State of Wonder by Ann Patchett

December’s book club book was State of Wonder and I managed to get it read this time. (It’s been hit-or-miss the last several book club meetings because I’ve been doing my own writing or reading other books or *ahem* reading tons of fan fiction.) The synopsis — which I usually tend to steal from somewhere else, and in this case, cribbed from booklist — goes like this:

Marina Singh gave up a career as a doctor after botching an emergency delivery as an intern, opting instead for the more orderly world of research for a pharmaceutical company. When office colleague Anders Eckman, sent to the Amazon to check on the work of a field team, is reported dead, Marina is asked by her company’s CEO to complete Anders’ task and to locate his body. What Marina finds in the sweltering, insect-infested jungles of the Amazon shakes her to her core. For the team is headed by esteemed scientist Annick Swenson, the woman who oversaw Marina’s residency and who is now intent on keeping the team’s progress on a miracle drug completely under wraps.

The thing I was struck by just three chapters in was the parallels to Joseph Conrad’s Heart of Darkness, a novel I really disliked, as it was one of the titles on the Great American Novel class I took in high school. I was sure I ranted about this sometime in the past, but I can’t seem to find a reference to it, so please indulge me while I go off on a tangent to explain: In my junior year of high school, we had a (male) teacher for a class called “The Great American Novel.” The reading list was lopsided in favor of male protagonists, war settings, and general testosterone. I can’t remember the entire list (possibly because I’ve tried as hard as I could to block out the experience) but this is at least part of it:

Strangely, these were missing from the reading list: To Kill a Mockingbird, Iris Murdoch, Edith Wharton… you see my point? Too much war and males finding themselves in colonialist exploration. The Great Gatsby was the one of the few novels where the author didn’t spend the whole book polishing the knob of the protagonist. Vonnegut would have been good if not for the juxtaposition with Catch-22. After reading Hemingway, my only feelings were that it would be a good idea to learn manly sports like boxing and fighting if only to beat the crap out of guys like Hemingway. Henderson The Rain King just seemed like a giant tool.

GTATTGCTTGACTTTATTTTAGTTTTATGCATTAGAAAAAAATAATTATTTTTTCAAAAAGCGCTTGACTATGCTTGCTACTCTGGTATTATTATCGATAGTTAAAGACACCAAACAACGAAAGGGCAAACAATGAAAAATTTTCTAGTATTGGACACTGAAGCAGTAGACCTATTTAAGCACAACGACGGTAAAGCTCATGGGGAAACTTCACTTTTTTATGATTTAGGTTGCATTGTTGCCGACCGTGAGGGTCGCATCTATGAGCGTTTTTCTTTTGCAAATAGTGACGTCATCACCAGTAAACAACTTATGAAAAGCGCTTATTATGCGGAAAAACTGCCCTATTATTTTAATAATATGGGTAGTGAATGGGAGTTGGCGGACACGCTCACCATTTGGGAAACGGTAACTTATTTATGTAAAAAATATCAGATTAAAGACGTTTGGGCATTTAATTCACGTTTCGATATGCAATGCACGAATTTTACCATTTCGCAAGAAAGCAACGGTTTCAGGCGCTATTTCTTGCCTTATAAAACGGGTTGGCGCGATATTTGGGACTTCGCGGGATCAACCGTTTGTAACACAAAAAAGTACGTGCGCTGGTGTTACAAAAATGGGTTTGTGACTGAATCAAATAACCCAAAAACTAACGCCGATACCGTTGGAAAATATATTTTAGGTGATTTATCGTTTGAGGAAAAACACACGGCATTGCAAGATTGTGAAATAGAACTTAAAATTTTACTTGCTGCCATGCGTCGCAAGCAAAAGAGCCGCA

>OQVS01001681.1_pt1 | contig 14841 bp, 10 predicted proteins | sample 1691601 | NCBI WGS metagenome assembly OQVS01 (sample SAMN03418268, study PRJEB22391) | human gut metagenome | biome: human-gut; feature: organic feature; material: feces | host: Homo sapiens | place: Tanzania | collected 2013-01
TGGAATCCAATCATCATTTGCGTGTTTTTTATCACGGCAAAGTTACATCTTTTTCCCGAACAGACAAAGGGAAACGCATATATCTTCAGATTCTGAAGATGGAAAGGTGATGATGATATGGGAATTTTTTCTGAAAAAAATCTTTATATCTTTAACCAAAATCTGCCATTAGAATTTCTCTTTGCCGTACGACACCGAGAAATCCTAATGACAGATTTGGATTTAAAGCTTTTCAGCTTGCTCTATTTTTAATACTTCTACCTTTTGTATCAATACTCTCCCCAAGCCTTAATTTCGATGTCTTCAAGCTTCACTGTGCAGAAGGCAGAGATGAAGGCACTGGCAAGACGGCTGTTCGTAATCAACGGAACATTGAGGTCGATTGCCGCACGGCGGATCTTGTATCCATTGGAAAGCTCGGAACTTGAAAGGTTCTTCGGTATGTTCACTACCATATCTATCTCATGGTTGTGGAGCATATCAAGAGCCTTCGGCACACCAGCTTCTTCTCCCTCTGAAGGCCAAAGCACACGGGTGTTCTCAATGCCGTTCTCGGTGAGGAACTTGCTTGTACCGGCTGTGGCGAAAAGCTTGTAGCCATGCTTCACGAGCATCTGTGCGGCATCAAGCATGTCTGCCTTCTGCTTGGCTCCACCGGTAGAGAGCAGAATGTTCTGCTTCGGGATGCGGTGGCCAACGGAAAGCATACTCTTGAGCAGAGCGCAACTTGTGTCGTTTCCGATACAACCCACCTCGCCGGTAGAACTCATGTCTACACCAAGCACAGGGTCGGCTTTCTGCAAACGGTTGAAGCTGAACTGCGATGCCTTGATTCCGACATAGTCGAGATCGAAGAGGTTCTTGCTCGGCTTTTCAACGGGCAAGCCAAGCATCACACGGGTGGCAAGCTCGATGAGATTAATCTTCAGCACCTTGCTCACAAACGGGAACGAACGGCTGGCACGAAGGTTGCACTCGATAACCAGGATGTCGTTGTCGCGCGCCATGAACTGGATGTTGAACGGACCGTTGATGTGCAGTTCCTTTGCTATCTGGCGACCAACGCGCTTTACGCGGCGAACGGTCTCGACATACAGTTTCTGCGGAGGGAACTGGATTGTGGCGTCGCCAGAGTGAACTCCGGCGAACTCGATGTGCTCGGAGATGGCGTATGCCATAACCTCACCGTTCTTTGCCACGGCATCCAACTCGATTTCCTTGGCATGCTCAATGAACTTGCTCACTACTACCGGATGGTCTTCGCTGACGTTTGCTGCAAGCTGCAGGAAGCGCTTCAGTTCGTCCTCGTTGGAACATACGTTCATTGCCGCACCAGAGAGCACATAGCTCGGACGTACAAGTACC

The topper on this cake was that we got extra credit for taking the summer before the class to read more from the “canon” of accepted titles, so I spent the seminal summer of my high school experience reading war novels, working in the public library and a chicken restaurant, and wondering what the girl that I had a massive crush on was doing during her break and if it was possible that she would ever ever fall in love with me, none of which was good for my psycho-sexual development as an estrogen-aligned homo girl.

Anyways, When I noticed the parallels in State of Wonder to Heart of Darkness/ Apocalypse Now, I wasn’t heartily encouraged by the book, despite the fact that State of Wonder has a female protagonist. Oh me of little faith. Patchett didn’t let me down with Bel Canto, so I don’t know why I expected her to do so here. Without being too much of a spoiler, she does take the notion of ‘the company man pursuing a rogue operative in the wilds as a metaphor for exploring their own inner darkness’ and neatly turns that notion on its head, exploring themes that never would have occurred to Conrad about exploitation, what the nature of civilization is, and what responsibilities corporations have to the world while using its resources. I was fortunate that Stephanie read the book before I did, and as I kept exclaiming with frustration over the actions of the elusive Dr. Annick Swenson, she kept telling me “Keep reading! Keep reading! You’ll be glad you did!” She was right; the book had a very satisfying ending, and you too should keep reading until the end.

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